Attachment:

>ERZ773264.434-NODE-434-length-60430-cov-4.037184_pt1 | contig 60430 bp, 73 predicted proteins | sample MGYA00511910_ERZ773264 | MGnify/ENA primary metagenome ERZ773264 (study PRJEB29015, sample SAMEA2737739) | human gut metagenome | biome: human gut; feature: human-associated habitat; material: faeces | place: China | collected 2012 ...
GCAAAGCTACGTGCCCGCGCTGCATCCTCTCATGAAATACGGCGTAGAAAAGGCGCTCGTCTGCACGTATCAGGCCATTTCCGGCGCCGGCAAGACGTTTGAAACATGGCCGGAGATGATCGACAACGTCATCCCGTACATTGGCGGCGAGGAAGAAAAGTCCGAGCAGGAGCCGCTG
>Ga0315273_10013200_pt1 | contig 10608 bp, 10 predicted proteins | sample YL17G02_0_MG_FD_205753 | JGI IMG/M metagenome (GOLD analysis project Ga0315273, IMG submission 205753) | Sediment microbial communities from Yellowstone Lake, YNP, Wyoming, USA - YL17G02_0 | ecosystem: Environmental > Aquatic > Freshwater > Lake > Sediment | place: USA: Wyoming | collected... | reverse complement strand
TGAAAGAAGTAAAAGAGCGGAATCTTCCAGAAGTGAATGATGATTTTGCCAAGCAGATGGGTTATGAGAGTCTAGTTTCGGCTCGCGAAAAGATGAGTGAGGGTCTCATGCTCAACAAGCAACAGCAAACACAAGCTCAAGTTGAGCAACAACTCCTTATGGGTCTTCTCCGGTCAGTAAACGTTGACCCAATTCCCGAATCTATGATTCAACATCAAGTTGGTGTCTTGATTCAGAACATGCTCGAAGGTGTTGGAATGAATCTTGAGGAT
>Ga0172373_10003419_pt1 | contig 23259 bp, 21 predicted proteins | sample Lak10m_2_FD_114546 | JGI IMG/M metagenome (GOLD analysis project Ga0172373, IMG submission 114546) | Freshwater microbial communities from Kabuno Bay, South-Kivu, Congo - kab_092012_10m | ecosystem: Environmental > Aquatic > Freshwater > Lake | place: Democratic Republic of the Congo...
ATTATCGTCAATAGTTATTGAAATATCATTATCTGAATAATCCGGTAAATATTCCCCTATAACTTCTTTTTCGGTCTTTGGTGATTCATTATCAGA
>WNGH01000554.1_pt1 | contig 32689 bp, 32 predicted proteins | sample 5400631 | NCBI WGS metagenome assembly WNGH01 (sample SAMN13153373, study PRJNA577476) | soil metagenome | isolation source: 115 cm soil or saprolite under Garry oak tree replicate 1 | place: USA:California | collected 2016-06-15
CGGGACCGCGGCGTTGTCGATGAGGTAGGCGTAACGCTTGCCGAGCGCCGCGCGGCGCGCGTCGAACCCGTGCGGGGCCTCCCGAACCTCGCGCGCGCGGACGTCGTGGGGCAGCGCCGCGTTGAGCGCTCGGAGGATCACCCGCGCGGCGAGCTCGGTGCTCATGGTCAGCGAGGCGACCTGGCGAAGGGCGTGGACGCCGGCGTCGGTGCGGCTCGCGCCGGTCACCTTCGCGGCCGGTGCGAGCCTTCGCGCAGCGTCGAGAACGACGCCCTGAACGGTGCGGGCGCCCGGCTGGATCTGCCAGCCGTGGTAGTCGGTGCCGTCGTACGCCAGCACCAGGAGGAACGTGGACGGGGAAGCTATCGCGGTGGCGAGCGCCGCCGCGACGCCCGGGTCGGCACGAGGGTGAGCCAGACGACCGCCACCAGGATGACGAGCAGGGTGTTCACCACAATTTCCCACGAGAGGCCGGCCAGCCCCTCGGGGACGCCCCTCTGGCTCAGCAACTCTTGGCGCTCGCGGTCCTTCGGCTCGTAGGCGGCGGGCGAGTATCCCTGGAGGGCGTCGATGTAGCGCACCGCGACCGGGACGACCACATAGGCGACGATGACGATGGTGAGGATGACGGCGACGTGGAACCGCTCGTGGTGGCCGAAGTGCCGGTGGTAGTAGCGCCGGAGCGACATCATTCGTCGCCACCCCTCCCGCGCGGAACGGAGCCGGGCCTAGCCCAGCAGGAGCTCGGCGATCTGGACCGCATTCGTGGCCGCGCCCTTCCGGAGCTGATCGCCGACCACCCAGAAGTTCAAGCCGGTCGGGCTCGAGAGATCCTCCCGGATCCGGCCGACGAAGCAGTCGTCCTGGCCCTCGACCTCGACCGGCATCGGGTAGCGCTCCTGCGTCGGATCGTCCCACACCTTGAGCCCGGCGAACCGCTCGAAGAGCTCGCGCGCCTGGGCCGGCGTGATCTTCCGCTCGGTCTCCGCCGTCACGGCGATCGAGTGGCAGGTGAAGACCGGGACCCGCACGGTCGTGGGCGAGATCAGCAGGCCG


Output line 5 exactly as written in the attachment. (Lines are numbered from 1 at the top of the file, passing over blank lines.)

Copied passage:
>Ga0172373_10003419_pt1 | contig 23259 bp, 21 predicted proteins | sample Lak10m_2_FD_114546 | JGI IMG/M metagenome (GOLD analysis project Ga0172373, IMG submission 114546) | Freshwater microbial communities from Kabuno Bay, South-Kivu, Congo - kab_092012_10m | ecosystem: Environmental > Aquatic > Freshwater > Lake | place: Democratic Republic of the Congo...